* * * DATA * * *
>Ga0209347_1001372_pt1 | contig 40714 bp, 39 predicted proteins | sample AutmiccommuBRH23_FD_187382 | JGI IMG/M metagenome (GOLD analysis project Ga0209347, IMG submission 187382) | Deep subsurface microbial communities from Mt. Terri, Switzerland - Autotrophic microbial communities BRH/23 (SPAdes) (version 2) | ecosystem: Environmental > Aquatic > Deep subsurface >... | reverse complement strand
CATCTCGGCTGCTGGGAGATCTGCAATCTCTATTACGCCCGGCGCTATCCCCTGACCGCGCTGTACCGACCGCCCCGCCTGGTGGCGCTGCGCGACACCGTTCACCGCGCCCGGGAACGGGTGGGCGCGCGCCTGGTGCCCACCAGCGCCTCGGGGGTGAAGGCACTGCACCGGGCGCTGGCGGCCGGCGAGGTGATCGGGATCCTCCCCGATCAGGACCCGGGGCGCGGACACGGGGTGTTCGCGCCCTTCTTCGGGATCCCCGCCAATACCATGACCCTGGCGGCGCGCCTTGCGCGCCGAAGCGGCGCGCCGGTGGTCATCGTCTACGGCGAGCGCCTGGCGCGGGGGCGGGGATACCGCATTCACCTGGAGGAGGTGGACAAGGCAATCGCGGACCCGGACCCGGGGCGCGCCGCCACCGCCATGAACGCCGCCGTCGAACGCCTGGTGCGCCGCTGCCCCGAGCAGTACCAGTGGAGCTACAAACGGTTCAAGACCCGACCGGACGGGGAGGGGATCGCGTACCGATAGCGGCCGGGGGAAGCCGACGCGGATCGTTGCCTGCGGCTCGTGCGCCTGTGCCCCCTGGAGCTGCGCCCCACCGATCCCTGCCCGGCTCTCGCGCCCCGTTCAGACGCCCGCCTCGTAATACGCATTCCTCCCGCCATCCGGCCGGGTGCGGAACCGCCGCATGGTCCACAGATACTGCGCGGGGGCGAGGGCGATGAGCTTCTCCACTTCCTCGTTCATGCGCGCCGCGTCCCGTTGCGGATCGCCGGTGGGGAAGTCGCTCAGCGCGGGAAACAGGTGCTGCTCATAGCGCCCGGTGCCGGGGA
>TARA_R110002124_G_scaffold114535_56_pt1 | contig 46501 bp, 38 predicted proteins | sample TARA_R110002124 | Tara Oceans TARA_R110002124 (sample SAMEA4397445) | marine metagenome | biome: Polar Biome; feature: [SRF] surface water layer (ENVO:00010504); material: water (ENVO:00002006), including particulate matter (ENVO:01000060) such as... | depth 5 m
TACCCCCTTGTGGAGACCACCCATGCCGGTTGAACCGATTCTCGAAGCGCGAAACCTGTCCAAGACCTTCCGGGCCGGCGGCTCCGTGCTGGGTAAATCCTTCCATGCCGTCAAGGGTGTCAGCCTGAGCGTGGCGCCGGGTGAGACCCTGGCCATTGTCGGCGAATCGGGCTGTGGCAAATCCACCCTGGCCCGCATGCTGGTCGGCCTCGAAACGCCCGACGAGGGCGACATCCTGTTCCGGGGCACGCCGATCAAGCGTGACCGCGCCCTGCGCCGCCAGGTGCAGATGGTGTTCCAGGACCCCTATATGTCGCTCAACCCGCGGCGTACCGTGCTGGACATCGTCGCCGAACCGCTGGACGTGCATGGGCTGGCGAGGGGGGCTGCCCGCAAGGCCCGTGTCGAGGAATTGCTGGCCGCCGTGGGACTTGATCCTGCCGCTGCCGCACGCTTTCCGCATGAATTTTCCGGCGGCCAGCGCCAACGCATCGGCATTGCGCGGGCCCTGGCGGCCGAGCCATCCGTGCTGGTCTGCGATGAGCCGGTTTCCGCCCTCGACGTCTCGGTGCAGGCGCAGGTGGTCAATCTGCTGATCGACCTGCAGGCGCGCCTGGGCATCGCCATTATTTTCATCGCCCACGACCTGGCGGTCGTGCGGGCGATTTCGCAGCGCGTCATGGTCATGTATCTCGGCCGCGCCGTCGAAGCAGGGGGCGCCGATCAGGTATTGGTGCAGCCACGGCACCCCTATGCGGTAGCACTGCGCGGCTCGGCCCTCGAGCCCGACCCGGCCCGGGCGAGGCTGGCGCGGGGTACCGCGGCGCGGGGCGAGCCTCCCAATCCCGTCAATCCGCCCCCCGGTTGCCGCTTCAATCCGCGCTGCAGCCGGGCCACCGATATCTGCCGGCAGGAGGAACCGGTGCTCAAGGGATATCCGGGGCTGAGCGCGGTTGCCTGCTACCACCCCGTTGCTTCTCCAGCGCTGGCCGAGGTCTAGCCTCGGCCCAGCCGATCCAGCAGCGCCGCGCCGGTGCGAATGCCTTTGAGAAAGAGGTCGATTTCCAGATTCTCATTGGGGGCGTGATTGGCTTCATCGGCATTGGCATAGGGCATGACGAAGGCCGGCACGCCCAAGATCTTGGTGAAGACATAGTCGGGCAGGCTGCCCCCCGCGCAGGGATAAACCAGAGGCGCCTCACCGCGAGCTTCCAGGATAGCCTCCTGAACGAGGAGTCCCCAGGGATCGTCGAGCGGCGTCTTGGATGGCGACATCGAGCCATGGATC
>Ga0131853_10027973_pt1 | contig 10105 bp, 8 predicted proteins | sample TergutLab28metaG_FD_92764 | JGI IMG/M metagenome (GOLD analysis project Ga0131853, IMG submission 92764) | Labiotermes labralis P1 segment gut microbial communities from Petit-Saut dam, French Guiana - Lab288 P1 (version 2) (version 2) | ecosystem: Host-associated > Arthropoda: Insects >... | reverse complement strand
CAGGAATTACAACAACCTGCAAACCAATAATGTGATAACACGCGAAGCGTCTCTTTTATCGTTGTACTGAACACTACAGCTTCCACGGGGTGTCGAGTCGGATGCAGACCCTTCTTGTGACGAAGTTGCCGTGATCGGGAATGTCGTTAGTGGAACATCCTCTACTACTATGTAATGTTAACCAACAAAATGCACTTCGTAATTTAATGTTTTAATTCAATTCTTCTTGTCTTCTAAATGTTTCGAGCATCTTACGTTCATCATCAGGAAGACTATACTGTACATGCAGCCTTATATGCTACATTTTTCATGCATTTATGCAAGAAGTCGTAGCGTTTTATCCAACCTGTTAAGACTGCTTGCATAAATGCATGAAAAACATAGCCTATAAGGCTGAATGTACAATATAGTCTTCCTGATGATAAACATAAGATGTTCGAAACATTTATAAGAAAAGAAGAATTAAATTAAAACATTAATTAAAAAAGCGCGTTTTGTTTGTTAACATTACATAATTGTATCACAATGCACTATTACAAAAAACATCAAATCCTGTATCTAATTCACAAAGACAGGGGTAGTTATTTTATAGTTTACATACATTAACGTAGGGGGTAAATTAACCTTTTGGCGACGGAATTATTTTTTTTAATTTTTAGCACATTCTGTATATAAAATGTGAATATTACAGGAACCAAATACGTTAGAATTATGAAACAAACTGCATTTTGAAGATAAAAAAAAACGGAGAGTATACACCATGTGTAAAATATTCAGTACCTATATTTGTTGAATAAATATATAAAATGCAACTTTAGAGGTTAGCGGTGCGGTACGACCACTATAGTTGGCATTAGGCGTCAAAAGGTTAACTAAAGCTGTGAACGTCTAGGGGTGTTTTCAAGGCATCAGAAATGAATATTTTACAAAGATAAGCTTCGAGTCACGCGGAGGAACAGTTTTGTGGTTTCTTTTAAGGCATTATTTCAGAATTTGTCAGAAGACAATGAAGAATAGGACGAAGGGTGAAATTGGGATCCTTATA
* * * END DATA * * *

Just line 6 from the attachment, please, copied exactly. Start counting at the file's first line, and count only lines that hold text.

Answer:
CAGGAATTACAACAACCTGCAAACCAATAATGTGATAACACGCGAAGCGTCTCTTTTATCGTTGTACTGAACACTACAGCTTCCACGGGGTGTCGAGTCGGATGCAGACCCTTCTTGTGACGAAGTTGCCGTGATCGGGAATGTCGTTAGTGGAACATCCTCTACTACTATGTAATGTTAACCAACAAAATGCACTTCGTAATTTAATGTTTTAATTCAATTCTTCTTGTCTTCTAAATGTTTCGAGCATCTTACGTTCATCATCAGGAAGACTATACTGTACATGCAGCCTTATATGCTACATTTTTCATGCATTTATGCAAGAAGTCGTAGCGTTTTATCCAACCTGTTAAGACTGCTTGCATAAATGCATGAAAAACATAGCCTATAAGGCTGAATGTACAATATAGTCTTCCTGATGATAAACATAAGATGTTCGAAACATTTATAAGAAAAGAAGAATTAAATTAAAACATTAATTAAAAAAGCGCGTTTTGTTTGTTAACATTACATAATTGTATCACAATGCACTATTACAAAAAACATCAAATCCTGTATCTAATTCACAAAGACAGGGGTAGTTATTTTATAGTTTACATACATTAACGTAGGGGGTAAATTAACCTTTTGGCGACGGAATTATTTTTTTTAATTTTTAGCACATTCTGTATATAAAATGTGAATATTACAGGAACCAAATACGTTAGAATTATGAAACAAACTGCATTTTGAAGATAAAAAAAAACGGAGAGTATACACCATGTGTAAAATATTCAGTACCTATATTTGTTGAATAAATATATAAAATGCAACTTTAGAGGTTAGCGGTGCGGTACGACCACTATAGTTGGCATTAGGCGTCAAAAGGTTAACTAAAGCTGTGAACGTCTAGGGGTGTTTTCAAGGCATCAGAAATGAATATTTTACAAAGATAAGCTTCGAGTCACGCGGAGGAACAGTTTTGTGGTTTCTTTTAAGGCATTATTTCAGAATTTGTCAGAAGACAATGAAGAATAGGACGAAGGGTGAAATTGGGATCCTTATA